cover crops in field at Remembrance Farm in Trumansburg NY
Image by Graham Savio

Remembrance Farm

Belties / cattle grazing at Grace Wyly Farm
Image by Brendan Wyly

Belted Galloway cattle at Grace Wyly Farm

Beneficial plants and a High Tunnel at Stick & Stone Farm
Image by Jenna DeRario

Beneficial plants and a high tunnel at Stick & Stone Farm

Sustainable Agriculture

New Project Documents Sustainable Farming Practices

(ITHACA, NY January 22, 2021) – Tompkins County farmers are implementing practices that reduce nutrient runoff, improve soil health and lower on-farm energy use, but a broad understanding of the extent of those practices has been limited. A recent project at Cornell Cooperative Extension of Tompkins County (CCE-Tompkins), funded with the support of The Park Foundation, attempts to catalogue and understand those efforts.

Over the past year, CCE-Tompkins agriculture program staff has worked with an advisory group comprised of farmers, Tompkins County Soil & Water Conservation District (SWCD) representatives and the CCE Regional Dairy & Crop Team to develop and share a survey that measures actions local farms are taking to conserve resources and mitigate climate change. The survey results provide a baseline against which future progress can be tracked, and have been used to create resources to help other local producers adopt the same successful practices.

From the survey respondents, eight farms ranging in size from 3 acres to over 5,000 acres were selected as subjects for case studies. Those chosen represented the major farming sectors (dairy, row crops, vegetables, fruit, beef, and diversified livestock) in this area. In-depth interviews were conducted with the farm owners who described how their operations had incorporated resource-conserving systems and practices. 

The resulting farm “success stories” document sustainable farming practices used at each location, such as reduced tillage or intensive no-till, cover cropping, rotational grazing, stream bank protection, riparian forest buffers, rainwater runoff containment, windbreaks, perennial-based agriculture, and participation in the Conservation Stewardship Program. 

Farms profiled include Grace Wyly Farm and Shelterbelt Farm in Brooktondale, Hemlock Grove Farm in Danby, Carey Farm in Groton, Buck Farm and Walnut Ridge Farm in Lansing, Remembrance Farm in Trumansburg, and Stick & Stone Farm in Ulysses. Individual case studies may be read online or downloaded as PDFs here.

These efforts emerge from priorities identified in the current Tompkins County Agriculture & Farmland Protection Plan, a document that guides county and local governments in developing agricultural land use policies and projects. Revised most recently in 2015 by CCE-Tompkins staff, the Plan reflects extensive input from local farmers, municipal officials, community members and agriculture and conservation groups. Its recommendations include conducting a baseline survey of farming practices to help advance local environmental conservation efforts.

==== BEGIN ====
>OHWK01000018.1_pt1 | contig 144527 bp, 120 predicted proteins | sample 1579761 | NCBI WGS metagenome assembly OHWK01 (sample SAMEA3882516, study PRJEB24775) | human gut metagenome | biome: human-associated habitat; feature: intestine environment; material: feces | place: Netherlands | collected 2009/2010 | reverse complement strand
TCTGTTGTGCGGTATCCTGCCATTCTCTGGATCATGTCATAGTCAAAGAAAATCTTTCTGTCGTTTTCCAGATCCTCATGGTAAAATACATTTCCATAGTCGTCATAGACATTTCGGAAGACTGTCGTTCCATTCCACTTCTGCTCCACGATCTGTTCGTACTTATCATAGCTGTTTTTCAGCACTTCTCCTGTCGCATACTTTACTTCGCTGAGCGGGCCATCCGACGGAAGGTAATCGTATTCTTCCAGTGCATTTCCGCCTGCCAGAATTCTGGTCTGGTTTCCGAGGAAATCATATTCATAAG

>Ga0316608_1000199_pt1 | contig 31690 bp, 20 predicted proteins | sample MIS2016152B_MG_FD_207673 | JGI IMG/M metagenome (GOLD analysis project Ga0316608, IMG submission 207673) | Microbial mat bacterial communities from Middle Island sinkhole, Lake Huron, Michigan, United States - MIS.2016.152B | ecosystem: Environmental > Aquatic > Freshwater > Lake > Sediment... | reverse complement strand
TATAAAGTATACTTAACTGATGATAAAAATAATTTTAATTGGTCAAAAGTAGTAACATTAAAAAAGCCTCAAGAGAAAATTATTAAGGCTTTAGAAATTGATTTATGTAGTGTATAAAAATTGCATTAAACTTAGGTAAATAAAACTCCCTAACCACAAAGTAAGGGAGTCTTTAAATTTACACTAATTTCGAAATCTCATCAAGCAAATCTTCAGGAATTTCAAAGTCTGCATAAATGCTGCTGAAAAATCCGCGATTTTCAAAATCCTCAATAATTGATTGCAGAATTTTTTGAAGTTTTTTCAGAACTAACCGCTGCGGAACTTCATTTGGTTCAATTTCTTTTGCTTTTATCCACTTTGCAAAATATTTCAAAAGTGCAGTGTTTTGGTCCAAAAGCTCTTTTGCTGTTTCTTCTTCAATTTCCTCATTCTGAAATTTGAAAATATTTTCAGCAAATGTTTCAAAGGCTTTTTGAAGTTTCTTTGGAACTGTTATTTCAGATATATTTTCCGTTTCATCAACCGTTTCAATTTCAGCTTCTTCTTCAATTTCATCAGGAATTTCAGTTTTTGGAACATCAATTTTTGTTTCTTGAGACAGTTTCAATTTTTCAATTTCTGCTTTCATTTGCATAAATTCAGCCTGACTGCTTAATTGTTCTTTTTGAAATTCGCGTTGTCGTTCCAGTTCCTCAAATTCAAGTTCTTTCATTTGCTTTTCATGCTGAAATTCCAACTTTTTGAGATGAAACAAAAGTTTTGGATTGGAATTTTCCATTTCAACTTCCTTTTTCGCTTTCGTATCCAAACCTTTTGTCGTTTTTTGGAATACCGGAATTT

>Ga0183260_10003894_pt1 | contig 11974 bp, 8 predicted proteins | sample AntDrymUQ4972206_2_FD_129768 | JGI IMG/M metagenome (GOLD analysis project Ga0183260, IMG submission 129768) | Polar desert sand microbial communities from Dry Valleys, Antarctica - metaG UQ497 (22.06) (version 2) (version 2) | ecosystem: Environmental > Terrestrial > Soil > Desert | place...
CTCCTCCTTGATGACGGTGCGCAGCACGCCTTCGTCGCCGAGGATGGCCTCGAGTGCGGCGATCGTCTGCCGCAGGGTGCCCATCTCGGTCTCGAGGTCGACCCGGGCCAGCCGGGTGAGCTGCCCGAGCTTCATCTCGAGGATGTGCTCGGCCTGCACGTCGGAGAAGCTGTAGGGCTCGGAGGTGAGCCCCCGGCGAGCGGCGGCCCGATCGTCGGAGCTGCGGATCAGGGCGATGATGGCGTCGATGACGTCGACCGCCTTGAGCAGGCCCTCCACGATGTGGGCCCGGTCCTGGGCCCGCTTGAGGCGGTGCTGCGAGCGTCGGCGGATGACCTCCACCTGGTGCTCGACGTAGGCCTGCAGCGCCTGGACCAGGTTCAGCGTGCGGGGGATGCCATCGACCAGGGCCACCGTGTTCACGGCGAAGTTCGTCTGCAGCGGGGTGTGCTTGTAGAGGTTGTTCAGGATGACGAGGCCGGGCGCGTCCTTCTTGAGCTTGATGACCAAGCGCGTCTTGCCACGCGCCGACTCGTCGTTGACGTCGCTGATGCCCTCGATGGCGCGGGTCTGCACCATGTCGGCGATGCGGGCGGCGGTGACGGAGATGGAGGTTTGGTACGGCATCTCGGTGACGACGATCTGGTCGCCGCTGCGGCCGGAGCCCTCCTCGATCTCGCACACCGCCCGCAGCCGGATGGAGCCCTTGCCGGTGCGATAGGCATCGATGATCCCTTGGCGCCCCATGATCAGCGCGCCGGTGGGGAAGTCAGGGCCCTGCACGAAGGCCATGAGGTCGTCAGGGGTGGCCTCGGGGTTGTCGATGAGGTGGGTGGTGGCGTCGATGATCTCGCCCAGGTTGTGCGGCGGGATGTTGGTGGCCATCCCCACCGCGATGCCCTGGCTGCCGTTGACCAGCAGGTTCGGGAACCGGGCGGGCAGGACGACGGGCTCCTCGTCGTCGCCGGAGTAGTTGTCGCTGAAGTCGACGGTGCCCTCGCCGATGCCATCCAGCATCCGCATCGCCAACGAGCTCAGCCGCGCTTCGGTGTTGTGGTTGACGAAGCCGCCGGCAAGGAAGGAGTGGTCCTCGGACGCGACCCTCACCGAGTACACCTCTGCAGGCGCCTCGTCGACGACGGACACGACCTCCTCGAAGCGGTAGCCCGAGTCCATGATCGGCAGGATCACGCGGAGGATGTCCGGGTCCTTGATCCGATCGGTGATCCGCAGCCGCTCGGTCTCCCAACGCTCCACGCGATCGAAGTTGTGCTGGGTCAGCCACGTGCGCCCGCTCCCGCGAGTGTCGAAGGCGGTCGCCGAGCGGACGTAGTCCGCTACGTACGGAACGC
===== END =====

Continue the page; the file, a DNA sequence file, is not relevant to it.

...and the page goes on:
“Without the support of The Park Foundation, we could not have fully realized this objective as set forth in the County’s Ag & Farmland Protection Plan,” said Graham Savio, Agriculture and Horticulture Issue Leader at CCE-TC. “We are grateful to them for enabling us to undertake this important work.”

This projects lays the groundwork for efforts to further agricultural resource conservation and climate change mitigation, which will include developing a pilot program to facilitate farmers receiving payments for providing ecosystem services to the community. Through such a program, farmers could be paid for improving soil water-holding capacity upstream that can decrease the risk of rainfall causing downstream flooding; or they could be paid for sequestering carbon in farm fields in order to help combat climate change. 

The information gathered through this environmental benchmarking survey and the in-depth interviews will help CCE-Tompkins agriculture staff to understand what farmers across Tompkins County know about these kind of programs, assist them in identifying likely participants, and inform the development of the pilot program.

Over the winter months, the survey will remain open to farmers in the county who have not yet responded. The survey can be accessed here, and farmers are encouraged to respond. In the spring, a summary of anonymized results will be shared with Tompkins County government, Tompkins County SWCD, the NRCS office in Tompkins County, the CCE Regional Dairy and Crop Team, American Farmland Trust, The Park Foundation, and concerned citizen groups.

For more information about this survey or other work to further sustainable farming and conservation practices in Tompkins County, please contact Graham Savio at (607) 272-2292 ext 159 or gs695@cornell.edu, or Mila Fournier, Agriculture Educator, at (607) 272-2292 ext. 194 or ymf5@cornell.edu. 

Special thanks go to Monika Roth, former Agriculture Team Leader who secured the project funding and returned from retirement to work part-time on the effort; to Jenna DeRario and Mary Wrege, CCE leads on this project; to Janice Degni and Mary Kate (Wheeler) MacKenzie, Extension Educators on the CCE Regional Dairy & Crops Team who helped develop and share the farm survey; and to Paul Geir at SWCD Tompkins who – along with Janice Degni – contributed to the case studies.

Last updated January 28, 2021